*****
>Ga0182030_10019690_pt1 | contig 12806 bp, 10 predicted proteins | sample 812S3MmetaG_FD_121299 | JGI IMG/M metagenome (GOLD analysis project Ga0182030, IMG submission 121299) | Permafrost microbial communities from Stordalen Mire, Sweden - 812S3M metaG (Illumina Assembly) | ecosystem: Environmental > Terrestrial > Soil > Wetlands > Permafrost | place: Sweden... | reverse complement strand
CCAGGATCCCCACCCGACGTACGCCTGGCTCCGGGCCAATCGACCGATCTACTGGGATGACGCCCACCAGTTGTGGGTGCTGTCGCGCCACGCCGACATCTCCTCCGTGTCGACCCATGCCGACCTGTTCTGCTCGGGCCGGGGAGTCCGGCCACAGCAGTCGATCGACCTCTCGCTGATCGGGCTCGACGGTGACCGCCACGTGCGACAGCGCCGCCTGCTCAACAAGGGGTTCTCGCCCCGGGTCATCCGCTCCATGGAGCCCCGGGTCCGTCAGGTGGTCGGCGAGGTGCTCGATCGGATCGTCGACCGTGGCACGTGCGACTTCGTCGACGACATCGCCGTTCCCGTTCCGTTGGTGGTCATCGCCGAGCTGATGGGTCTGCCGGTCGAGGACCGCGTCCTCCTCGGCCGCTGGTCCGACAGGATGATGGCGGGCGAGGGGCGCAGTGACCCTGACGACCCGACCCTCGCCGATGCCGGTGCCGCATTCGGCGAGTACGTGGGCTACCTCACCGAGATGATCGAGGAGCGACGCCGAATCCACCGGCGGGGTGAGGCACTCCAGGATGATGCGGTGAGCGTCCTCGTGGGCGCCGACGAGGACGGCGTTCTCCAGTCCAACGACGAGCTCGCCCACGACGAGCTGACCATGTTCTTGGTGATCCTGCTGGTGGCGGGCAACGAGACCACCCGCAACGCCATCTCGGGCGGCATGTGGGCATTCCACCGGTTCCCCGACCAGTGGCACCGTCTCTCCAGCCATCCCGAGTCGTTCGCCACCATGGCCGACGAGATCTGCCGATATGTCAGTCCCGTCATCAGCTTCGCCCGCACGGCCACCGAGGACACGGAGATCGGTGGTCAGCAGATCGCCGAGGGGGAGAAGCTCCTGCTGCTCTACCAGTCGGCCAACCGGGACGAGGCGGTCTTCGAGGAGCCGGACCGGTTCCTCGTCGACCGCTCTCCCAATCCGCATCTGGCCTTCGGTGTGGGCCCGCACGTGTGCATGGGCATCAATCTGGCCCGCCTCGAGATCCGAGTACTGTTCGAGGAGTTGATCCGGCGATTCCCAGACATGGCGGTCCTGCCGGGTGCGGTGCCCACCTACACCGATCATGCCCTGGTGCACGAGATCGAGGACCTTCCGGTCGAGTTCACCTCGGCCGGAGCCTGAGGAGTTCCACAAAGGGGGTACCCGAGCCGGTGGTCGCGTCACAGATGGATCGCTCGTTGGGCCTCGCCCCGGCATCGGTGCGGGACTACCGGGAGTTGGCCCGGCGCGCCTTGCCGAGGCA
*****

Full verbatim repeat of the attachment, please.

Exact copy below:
>Ga0182030_10019690_pt1 | contig 12806 bp, 10 predicted proteins | sample 812S3MmetaG_FD_121299 | JGI IMG/M metagenome (GOLD analysis project Ga0182030, IMG submission 121299) | Permafrost microbial communities from Stordalen Mire, Sweden - 812S3M metaG (Illumina Assembly) | ecosystem: Environmental > Terrestrial > Soil > Wetlands > Permafrost | place: Sweden... | reverse complement strand
CCAGGATCCCCACCCGACGTACGCCTGGCTCCGGGCCAATCGACCGATCTACTGGGATGACGCCCACCAGTTGTGGGTGCTGTCGCGCCACGCCGACATCTCCTCCGTGTCGACCCATGCCGACCTGTTCTGCTCGGGCCGGGGAGTCCGGCCACAGCAGTCGATCGACCTCTCGCTGATCGGGCTCGACGGTGACCGCCACGTGCGACAGCGCCGCCTGCTCAACAAGGGGTTCTCGCCCCGGGTCATCCGCTCCATGGAGCCCCGGGTCCGTCAGGTGGTCGGCGAGGTGCTCGATCGGATCGTCGACCGTGGCACGTGCGACTTCGTCGACGACATCGCCGTTCCCGTTCCGTTGGTGGTCATCGCCGAGCTGATGGGTCTGCCGGTCGAGGACCGCGTCCTCCTCGGCCGCTGGTCCGACAGGATGATGGCGGGCGAGGGGCGCAGTGACCCTGACGACCCGACCCTCGCCGATGCCGGTGCCGCATTCGGCGAGTACGTGGGCTACCTCACCGAGATGATCGAGGAGCGACGCCGAATCCACCGGCGGGGTGAGGCACTCCAGGATGATGCGGTGAGCGTCCTCGTGGGCGCCGACGAGGACGGCGTTCTCCAGTCCAACGACGAGCTCGCCCACGACGAGCTGACCATGTTCTTGGTGATCCTGCTGGTGGCGGGCAACGAGACCACCCGCAACGCCATCTCGGGCGGCATGTGGGCATTCCACCGGTTCCCCGACCAGTGGCACCGTCTCTCCAGCCATCCCGAGTCGTTCGCCACCATGGCCGACGAGATCTGCCGATATGTCAGTCCCGTCATCAGCTTCGCCCGCACGGCCACCGAGGACACGGAGATCGGTGGTCAGCAGATCGCCGAGGGGGAGAAGCTCCTGCTGCTCTACCAGTCGGCCAACCGGGACGAGGCGGTCTTCGAGGAGCCGGACCGGTTCCTCGTCGACCGCTCTCCCAATCCGCATCTGGCCTTCGGTGTGGGCCCGCACGTGTGCATGGGCATCAATCTGGCCCGCCTCGAGATCCGAGTACTGTTCGAGGAGTTGATCCGGCGATTCCCAGACATGGCGGTCCTGCCGGGTGCGGTGCCCACCTACACCGATCATGCCCTGGTGCACGAGATCGAGGACCTTCCGGTCGAGTTCACCTCGGCCGGAGCCTGAGGAGTTCCACAAAGGGGGTACCCGAGCCGGTGGTCGCGTCACAGATGGATCGCTCGTTGGGCCTCGCCCCGGCATCGGTGCGGGACTACCGGGAGTTGGCCCGGCGCGCCTTGCCGAGGCA